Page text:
.than Soloman had represented them to
jbe. He got all the evidence he deemed
necessary and bringing George Cline,
he complainant, back with him, returned
to Roosevelt in the evening.
When Soloman realized the extent to
t which he had injured the two brothers,
;is has been stilted, he came in to givOj . ppp
himself up. Considering the gravity of L'rt
j the offense and the charge that might
I have been biouuht against him for he
j could have been bound over to the
I grand jury had the charge been worded
a little differently the young man is to
be congratulated on the lightness
lln iinnlnniA imtuioful tinrtn ninv
KINSEY HAS GOOD THING
IN EUREKA MINE LEASE
Mr. Kinsey now
ters at Globe and
his former associations of the Bonanza
Circle people so far as enterprises
he has under way are concerned. To
many friends about the city it will be
agreeable news that he is operating a
a mine of his own and that it is proving
a proposition of exceeding desirability.
The property is seven miles west of
Globe, in the vicinity of the Gibson
mine. Mr. Kinsey terms it a silica
proposition, but modestly admits that
the silica carries six per cent copper
and that it is finding easy market at
the smelters for furnace lining purposes
at .the rate of 1000 tons per
month. To the present time the output
has all been quart icd from the
mountain on which the work has been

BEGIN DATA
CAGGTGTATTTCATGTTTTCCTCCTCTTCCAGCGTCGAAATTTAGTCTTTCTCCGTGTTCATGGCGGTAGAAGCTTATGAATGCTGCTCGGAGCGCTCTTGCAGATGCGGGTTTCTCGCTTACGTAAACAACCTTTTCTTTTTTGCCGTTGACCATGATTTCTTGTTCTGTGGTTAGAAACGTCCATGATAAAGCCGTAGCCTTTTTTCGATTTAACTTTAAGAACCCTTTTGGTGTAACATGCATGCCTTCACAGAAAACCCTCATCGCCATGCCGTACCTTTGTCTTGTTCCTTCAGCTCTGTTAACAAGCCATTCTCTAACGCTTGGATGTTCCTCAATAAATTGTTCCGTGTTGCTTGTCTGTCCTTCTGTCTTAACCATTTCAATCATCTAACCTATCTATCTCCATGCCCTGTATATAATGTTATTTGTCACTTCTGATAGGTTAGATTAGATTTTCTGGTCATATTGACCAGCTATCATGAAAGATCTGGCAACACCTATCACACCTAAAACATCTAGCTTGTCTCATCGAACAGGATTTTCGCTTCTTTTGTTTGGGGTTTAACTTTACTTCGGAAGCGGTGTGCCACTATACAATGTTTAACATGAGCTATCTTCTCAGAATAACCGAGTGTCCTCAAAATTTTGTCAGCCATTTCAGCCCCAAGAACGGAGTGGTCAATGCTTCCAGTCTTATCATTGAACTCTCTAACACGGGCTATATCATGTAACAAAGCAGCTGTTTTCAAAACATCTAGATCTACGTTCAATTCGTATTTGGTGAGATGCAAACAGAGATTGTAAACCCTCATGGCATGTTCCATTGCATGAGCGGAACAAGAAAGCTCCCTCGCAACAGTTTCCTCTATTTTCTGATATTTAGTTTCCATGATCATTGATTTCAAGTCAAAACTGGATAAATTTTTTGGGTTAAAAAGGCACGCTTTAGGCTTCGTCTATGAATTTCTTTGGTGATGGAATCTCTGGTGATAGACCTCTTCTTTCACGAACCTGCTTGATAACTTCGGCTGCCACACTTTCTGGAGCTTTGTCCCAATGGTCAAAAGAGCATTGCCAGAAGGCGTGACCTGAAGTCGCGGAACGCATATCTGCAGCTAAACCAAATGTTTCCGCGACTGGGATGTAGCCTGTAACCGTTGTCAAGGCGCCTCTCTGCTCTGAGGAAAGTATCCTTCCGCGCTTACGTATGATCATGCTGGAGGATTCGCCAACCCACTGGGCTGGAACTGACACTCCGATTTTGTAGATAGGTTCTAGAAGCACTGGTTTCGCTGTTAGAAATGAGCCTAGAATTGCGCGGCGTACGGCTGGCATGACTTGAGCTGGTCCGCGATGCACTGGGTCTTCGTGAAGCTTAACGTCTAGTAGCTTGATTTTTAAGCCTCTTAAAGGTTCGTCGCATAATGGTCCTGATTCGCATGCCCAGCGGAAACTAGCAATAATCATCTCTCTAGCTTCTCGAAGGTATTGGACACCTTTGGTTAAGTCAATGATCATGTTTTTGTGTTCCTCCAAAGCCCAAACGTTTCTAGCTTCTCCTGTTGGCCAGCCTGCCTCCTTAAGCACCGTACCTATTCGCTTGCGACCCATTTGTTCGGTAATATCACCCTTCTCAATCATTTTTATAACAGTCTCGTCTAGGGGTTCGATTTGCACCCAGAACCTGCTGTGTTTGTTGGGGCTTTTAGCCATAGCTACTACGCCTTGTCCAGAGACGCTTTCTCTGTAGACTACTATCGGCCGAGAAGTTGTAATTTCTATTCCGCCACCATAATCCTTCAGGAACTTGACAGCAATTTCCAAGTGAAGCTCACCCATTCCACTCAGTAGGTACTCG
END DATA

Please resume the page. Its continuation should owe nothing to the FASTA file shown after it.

done. Tho immense amount of the
material in sight insures that this very
inexpensive and desirable manner of
removal will be possible of continuance
for a long time to come. The outlook
is therefore exceedingly good for the
owner of the property to connect with
a private car or two at no far distant
date. 3isbee Miner.
A Quiet Wedding
A quiet wedding of a popular young
couple took place at thc residence of
Mr. and Mrs. C. H.Schultz on Tuesday
evening when Col. F. S. Breen and ,
Carolyn E. Austin were united in mar-
riage. The ceremony was performed
AMERICAN MINERS ARE
RAPIDLY LEAVING CANANEA
All Who Abetted the Strike Warned of
Danger of Remaining and They
A Bisbee dispatch says, As a result
of the strike at Cananea American
miners, it is said, are crossing the line
in droves. Several hundred have
arrived in Bisbee in the last
Thursday the Mexican authorities
sent an inspector through the mines
notifying the American miners that
those under suspicion of having caused
trouble at Cananea and openly sympathized
with striking Mexicans, would
on the day following be placed under
arrest. The result was an exodus of
It can be reliably stated that the
American authorities believe that members
of the Western Federation ef
Miners ut Cananea secretly encouraged
and abetted the strike, and members of
this organization were the first to receive
notice to leave. In consequence
the Mexican authorities rdoptcd strong
measures to enforce the orders to return
to work. Thursday morning fifty